“They should just let us rave.”
On a day when the planet filled with slogans carried by hundreds of thousands of women and men protesting the policies of President Donald Trump, that was the message Kris Van Assche sent out in his show for Dior Homme. The words appeared on a sweater underneath a portrait of Christian Dior, who died long before raves ever became a thing.
You might call it flippant, not to mention utterly apolitical, to fight for your right to party when marchers across the globe are protesting for more fundamental rights, but there’s more than one form of resistance. Maria Grazia Chiuri, the Dior women’s wear designer — who turned out to support Van Assche — famously sent out T-shirts proclaiming “We Should All Be Feminists” in her debut for the brand last fall.
In front of an audience including Bono, Boy George, Karl Lagerfeld and A$AP Rocky, her men’s counterpart delivered a broader manifesto for freedom and self-expression. “The energy of youth as a means of facing the future,” Van Assche explained in his show notes.
His collection merged upscale tailoring with the vitality of club culture. The underlying question was: how do you keep a luxury brand like Dior relevant in an age of Insta-everything ?
Van Assche’s answer was to demystify the suit for Millennials. The trousers on a brown pinstriped version featured cargo pockets. Others were embellished with graphic orange or red accents, hardware, or multicolored topstitching that sprouted loose threads, in a reminder of the house’s couture foundations.
The designer referred to it as “hardcore Dior,” or in the season’s new parlance, Hardior — the slogan that appeared on a cropped, hooded sweat top that was thrown over another suit jacket — not to mention on criss-crossed tape on the runway in an auditorium in the Grand Palais.
“So much has been said about young people not wanting to wear tailoring anymore, like tailoring is over and everybody is doing jeans and sweatshirts and sportswear, and I feel like we at Dior — since tailoring is so much the core of what we do and what we know how to do — we should just reinvent the suit so that it will appeal to young people,” he explained backstage after the show.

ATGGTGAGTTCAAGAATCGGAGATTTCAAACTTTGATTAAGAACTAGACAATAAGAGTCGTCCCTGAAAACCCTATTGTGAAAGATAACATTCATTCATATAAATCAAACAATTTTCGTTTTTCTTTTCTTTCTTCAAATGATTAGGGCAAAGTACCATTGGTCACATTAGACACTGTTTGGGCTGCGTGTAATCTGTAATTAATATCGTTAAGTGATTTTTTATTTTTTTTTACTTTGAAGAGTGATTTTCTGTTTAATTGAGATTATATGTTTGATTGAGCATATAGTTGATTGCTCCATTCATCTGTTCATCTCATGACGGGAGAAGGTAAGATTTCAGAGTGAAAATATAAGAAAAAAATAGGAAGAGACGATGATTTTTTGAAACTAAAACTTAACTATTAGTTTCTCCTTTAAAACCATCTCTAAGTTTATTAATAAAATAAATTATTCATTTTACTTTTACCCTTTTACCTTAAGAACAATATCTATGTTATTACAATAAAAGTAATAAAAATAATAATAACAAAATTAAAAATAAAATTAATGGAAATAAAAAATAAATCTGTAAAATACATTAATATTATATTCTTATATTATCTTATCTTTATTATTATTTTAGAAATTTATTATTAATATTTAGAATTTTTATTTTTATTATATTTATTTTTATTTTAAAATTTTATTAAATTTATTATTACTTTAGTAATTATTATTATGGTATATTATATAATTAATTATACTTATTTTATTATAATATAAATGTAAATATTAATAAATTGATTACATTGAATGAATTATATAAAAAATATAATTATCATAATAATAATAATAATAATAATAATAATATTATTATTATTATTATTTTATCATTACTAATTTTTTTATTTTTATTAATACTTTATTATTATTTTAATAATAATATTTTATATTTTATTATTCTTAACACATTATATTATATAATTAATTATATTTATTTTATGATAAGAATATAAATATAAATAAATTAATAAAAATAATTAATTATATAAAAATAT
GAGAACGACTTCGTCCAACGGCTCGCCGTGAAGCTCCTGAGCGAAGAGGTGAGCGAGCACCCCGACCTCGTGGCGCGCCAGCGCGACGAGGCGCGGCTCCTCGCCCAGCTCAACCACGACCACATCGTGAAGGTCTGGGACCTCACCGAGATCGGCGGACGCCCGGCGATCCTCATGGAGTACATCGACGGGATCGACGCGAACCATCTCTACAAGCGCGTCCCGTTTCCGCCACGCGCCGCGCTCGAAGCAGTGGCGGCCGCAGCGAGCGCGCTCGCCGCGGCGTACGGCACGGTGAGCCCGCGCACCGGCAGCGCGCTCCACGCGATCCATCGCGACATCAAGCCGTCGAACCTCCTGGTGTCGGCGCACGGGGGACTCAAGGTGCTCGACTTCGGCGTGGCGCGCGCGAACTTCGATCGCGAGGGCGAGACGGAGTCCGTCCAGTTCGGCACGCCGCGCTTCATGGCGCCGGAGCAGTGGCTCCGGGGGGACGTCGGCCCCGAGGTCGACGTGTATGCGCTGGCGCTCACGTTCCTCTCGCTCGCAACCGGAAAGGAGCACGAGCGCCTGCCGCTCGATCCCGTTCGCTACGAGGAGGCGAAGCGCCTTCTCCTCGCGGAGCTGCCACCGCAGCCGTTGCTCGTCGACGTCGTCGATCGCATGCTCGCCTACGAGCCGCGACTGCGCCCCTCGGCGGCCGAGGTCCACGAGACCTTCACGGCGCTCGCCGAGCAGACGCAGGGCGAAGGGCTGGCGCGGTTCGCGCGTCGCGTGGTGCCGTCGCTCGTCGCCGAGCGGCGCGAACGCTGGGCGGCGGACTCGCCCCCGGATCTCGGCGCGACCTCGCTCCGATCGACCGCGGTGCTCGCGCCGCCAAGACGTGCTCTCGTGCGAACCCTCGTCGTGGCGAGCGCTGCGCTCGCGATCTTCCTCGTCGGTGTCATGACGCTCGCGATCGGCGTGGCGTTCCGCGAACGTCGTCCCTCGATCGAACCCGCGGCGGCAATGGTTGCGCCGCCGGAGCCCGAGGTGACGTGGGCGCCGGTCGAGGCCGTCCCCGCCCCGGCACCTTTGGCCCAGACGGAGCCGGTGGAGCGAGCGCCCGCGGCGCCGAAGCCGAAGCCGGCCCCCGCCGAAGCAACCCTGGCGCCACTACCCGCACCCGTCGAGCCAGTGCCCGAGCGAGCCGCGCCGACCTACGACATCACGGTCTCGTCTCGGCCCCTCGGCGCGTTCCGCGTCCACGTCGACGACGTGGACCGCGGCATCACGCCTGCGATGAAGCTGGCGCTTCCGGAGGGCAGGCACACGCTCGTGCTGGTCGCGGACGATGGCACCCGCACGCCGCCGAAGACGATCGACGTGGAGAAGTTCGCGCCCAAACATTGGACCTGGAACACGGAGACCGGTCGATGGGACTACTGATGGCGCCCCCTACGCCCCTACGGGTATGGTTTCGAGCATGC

“It’s not that the suit is over. We haven’t maybe just given them the right suit. So that was the whole starting point: giving them something loose and cool, and then something really chic on top. That mix, I think, can work for the young generation,” Van Assche added.
With their new proportions — fitted jackets above loose pants, some of them cropped above the ankle — the suits nodded to his fascination with New Wave (he picked Depeche Mode for the soundtrack). But Van Assche also allowed for subsequent youth cultures, namely the gabber and candy raver scenes of the early Nineties.
Fluo touches came via an orange ponyskin trenchcoat with a throat latch, worn with oversized mirrored sunglasses for additional effect and a shearling sleeveless coat hand-dabbed with turquoise dye to give it a neon glow.
Most striking of all were the outfits featuring prints culled from three paintings by Dan Witz, famed for his hyper-realistic portrayals of concert mosh pits — one of which also appeared on the show invitation.
The sight of those thrashing bodies, covered in sequins on a suit or writ large on a sweeping cape with two zippered vents, summed up the great high-low balancing act that Van Assche pulled off, without sacrificing an inch of his identity in the process.